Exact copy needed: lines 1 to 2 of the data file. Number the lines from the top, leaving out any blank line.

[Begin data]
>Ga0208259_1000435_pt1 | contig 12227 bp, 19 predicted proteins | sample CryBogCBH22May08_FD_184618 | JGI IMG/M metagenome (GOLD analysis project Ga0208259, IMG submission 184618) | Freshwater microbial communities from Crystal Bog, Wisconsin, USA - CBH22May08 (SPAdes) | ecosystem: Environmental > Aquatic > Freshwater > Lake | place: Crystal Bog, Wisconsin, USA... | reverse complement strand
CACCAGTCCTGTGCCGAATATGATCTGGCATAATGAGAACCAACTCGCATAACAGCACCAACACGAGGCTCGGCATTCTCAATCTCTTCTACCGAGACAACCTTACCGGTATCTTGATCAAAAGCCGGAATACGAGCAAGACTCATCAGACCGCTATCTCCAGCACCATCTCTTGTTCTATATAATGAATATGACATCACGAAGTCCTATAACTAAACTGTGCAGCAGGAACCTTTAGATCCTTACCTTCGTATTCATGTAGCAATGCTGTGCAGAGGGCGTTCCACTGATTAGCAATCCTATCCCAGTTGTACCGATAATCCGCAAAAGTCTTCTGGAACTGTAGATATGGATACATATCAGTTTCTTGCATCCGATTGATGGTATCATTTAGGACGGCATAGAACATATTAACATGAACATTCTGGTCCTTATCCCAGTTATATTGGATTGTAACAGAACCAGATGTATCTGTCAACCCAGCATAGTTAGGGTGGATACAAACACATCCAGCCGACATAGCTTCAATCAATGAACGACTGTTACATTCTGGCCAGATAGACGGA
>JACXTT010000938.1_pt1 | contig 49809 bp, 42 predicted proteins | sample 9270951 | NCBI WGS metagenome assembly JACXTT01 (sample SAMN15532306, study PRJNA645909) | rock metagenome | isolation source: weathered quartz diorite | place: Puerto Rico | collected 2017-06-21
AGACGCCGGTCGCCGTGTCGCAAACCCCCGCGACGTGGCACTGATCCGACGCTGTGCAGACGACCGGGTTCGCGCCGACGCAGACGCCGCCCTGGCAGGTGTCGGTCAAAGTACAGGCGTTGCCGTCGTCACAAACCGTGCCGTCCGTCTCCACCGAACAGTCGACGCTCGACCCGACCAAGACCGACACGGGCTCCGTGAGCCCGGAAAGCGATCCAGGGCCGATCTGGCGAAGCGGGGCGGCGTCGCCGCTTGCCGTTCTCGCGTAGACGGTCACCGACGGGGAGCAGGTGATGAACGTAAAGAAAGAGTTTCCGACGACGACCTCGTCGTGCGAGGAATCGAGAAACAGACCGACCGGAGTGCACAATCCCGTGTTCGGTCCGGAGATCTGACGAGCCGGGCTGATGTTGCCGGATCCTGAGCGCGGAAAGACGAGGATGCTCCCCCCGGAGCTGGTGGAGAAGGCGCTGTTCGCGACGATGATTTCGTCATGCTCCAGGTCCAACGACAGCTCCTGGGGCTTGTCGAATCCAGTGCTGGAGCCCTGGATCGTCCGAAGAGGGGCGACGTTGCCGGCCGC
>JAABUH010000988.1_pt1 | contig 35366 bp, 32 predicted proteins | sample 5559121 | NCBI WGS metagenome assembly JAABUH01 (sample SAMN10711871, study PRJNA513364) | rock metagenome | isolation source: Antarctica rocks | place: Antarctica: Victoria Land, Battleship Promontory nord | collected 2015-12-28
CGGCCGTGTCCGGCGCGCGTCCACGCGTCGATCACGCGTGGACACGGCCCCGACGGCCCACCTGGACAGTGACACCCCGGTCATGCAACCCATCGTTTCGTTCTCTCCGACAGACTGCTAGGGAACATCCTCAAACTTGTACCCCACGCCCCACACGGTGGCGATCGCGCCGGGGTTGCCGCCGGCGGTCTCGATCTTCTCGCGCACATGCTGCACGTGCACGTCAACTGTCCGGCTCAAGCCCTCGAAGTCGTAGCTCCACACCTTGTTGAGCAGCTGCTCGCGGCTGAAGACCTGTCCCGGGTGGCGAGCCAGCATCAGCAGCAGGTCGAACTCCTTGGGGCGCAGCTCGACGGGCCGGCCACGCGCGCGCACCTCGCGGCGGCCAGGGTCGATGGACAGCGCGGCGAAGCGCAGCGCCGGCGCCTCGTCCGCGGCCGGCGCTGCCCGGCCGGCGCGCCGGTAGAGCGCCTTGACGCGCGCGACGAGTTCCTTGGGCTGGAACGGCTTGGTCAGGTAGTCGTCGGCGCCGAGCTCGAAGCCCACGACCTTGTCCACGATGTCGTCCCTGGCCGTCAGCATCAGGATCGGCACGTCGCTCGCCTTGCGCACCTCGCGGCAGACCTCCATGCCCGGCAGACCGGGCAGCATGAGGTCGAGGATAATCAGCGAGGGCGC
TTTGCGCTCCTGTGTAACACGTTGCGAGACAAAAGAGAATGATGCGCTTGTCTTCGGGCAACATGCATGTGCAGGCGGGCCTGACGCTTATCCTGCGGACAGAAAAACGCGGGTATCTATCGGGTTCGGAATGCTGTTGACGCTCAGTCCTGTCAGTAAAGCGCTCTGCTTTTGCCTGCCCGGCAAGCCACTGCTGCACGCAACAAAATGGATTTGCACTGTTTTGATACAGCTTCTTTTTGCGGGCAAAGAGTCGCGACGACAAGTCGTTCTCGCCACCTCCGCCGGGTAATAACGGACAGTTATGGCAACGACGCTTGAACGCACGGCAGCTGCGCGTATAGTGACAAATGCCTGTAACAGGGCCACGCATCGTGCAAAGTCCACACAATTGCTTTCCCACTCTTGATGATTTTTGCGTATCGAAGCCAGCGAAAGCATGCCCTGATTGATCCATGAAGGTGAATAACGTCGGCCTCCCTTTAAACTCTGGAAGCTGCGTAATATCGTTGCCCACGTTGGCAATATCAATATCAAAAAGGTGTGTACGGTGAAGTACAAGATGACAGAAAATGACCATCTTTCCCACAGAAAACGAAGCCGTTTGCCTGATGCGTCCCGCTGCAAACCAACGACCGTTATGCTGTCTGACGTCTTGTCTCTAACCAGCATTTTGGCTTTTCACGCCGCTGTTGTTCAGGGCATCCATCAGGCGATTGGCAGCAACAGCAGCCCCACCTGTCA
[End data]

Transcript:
>Ga0208259_1000435_pt1 | contig 12227 bp, 19 predicted proteins | sample CryBogCBH22May08_FD_184618 | JGI IMG/M metagenome (GOLD analysis project Ga0208259, IMG submission 184618) | Freshwater microbial communities from Crystal Bog, Wisconsin, USA - CBH22May08 (SPAdes) | ecosystem: Environmental > Aquatic > Freshwater > Lake | place: Crystal Bog, Wisconsin, USA... | reverse complement strand
CACCAGTCCTGTGCCGAATATGATCTGGCATAATGAGAACCAACTCGCATAACAGCACCAACACGAGGCTCGGCATTCTCAATCTCTTCTACCGAGACAACCTTACCGGTATCTTGATCAAAAGCCGGAATACGAGCAAGACTCATCAGACCGCTATCTCCAGCACCATCTCTTGTTCTATATAATGAATATGACATCACGAAGTCCTATAACTAAACTGTGCAGCAGGAACCTTTAGATCCTTACCTTCGTATTCATGTAGCAATGCTGTGCAGAGGGCGTTCCACTGATTAGCAATCCTATCCCAGTTGTACCGATAATCCGCAAAAGTCTTCTGGAACTGTAGATATGGATACATATCAGTTTCTTGCATCCGATTGATGGTATCATTTAGGACGGCATAGAACATATTAACATGAACATTCTGGTCCTTATCCCAGTTATATTGGATTGTAACAGAACCAGATGTATCTGTCAACCCAGCATAGTTAGGGTGGATACAAACACATCCAGCCGACATAGCTTCAATCAATGAACGACTGTTACATTCTGGCCAGATAGACGGA